Hello, Satan, Part 4 – Epilogue

749px-The_Raising_of_Lazarus-Caravaggio_(c._1609)

“The Raising of Lazarus” by Caravaggio, oil on canvas, circa 1609. (Credit: Wikimedia Commons)

They want you to get up and walk right away after the surgery. In the recuperation floor, the nurses’ station stood at the center of the ward, surrounded by patients’ rooms. The exercise routine (at least three times a day) consisted of walking for a spell around the nurses’ station. At first, you went out with a walker—“How art thou fallen from heaven, O Lucifer, … how art thou cut down to the ground…!” (Isaiah 14:12)—trailing IVs and monitors on wheels, with at least one nurse and perhaps an attending visitor. One circle around the ward was all you could manage at first without collapsing in exhaustion. Gradually the distance increased at the urging of the medical personnel.

These outings eventually became my favorite part of the day. As time went by the IVs and monitors disappeared, and you noticed the rooms of other patients, for whom you instinctively developed a sense of camaraderie, even though we were all too ill for socialization. 

Two rooms captured my special attention. One was the room of an elderly female patient who was surrounded by Mennonite women companions. They sat or stood around their friend (or relative) like guardian angels posted at the Gates of Eden—a Praetorian Guard that would not allow evil to enter the room. They came early in the morning with their eyes fixed on their purpose and armed with formidable armor and weapons: long skirts, prayer caps and their lunch in plastic containers. Sometimes they prayed, or sewed, but always visited together and with each other. They took turns and their vigilance was fierce and constant. I liked them, and admired their strength, discipline and solidarity. In the midst of the Slough of the Sick, the Mennonite Room was joyful and full of hope.

Another room was sad and lonely. A young, heavyset woman, always alone, occupied it. Whenever I passed her room, she was facing out the window, which meant her back was always facing the door, her hospital gown gone awry down her bare back. Her room was deadly silent. I wished I’d had the courage—or the strength—to greet or talk to her. I never did.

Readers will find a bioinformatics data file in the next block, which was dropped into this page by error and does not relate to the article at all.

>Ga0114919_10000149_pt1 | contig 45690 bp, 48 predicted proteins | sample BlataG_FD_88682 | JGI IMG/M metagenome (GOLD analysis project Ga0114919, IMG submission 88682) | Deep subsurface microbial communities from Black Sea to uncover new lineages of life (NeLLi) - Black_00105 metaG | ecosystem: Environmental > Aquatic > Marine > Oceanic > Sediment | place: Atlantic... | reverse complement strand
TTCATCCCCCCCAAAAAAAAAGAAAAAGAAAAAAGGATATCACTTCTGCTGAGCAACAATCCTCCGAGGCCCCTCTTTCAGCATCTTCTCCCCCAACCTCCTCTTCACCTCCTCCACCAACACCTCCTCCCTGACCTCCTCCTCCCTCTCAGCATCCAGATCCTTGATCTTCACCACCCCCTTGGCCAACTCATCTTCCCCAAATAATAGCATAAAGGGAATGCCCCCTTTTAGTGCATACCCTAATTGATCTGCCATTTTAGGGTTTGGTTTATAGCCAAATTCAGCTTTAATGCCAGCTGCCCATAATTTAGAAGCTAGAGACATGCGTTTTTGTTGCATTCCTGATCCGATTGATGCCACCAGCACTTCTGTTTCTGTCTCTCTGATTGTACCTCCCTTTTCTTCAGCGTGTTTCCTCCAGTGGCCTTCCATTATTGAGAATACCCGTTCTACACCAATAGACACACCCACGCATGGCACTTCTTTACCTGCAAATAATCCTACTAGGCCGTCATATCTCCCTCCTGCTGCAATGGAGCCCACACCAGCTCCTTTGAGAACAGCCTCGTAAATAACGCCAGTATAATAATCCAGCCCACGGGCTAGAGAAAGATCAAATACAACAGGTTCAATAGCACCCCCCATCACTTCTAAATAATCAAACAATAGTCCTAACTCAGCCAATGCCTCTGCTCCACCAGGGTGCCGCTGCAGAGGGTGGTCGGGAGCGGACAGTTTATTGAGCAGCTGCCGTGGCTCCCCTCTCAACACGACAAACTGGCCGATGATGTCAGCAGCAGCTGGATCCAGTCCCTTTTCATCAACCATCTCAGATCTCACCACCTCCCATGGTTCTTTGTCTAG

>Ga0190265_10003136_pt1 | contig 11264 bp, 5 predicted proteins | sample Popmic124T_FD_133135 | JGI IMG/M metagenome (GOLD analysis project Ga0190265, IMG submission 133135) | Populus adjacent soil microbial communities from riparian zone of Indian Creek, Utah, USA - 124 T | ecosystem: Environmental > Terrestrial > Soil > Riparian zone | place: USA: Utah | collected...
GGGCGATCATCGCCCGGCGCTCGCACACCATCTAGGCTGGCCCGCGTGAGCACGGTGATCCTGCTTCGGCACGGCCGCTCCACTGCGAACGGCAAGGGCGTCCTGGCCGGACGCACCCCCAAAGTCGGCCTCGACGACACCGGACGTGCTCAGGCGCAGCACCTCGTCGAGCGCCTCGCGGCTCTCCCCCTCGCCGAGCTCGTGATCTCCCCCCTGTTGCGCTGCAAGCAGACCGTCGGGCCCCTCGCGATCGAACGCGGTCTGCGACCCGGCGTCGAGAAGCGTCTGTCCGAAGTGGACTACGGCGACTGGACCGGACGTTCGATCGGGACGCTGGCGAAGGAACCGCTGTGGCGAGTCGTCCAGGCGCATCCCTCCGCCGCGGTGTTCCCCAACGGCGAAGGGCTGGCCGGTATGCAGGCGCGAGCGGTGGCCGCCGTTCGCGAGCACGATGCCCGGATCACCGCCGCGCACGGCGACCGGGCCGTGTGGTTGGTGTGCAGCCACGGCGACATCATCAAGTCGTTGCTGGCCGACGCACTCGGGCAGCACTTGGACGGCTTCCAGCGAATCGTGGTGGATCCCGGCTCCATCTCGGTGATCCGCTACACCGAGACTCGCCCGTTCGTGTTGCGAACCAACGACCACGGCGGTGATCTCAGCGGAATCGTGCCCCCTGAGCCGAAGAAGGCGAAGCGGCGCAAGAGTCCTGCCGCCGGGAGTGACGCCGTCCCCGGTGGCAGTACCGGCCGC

I stayed in the hospital longer than usual after the surgery. I had developed atrial fibrillation and the doctors confined me so they could monitor the irregularity. After one full week (and a grand total of 11 days), they discharged me as suddenly as they had admitted me. Having fought so hard to escape the hospital at first, I did not want to leave. I enjoyed the company of the doctors and nurses, was concerned about my atrial fibrillation, and feared for the future. I knew something new had become part of my soul, and did not understand it.

I found comfort in the wisdom of the attendant who pushed my wheelchair to the front entrance of the hospital, while Margarita rescued our car from the parking lot. Seeing me nervous and distraught, she spoke: “You don’t heal anywhere as well as you heal at home.”

1024px-Nikos_Kazantzakis_1904

Nikos Kazantzakis, 1904. (Credit: Wikimedia Commons)

There is something silent and sinister, inexpressible and beyond words, about the experience of open-heart surgery. I attributed the dread that I felt for weeks after the surgery to my increasing conviction that I had been assigned a task for the future—“You’ll have a new heart!” the medical assistant had prophesied—that I had not yet discovered. Then I noticed that friends and colleagues who knew about my heart troubles approached me as if I had come back from the dead—a messenger from that “undiscovered country” that Shakespeare’s Hamlet alludes to. They treated me—still do so today—as if I were the Risen Lazarus.

Then I remembered a probable alternative cause for my post-op anxiety. The Apostle John writes in his Gospel that after Jesus raised Lazarus from the dead, the chief priests plotted how “they might put Lazarus … to death.” The priests had observed that because of the Risen Lazarus, “many of the Jews went away, and believed on Jesus” (KJV, John 12: 9-11).

In Martin Scorsese’s film of Nikos Kazantzakis’ Last Temptation of Christ, Lazarus is killed days after his resurrection. It made all the sense in the world to me.

OG

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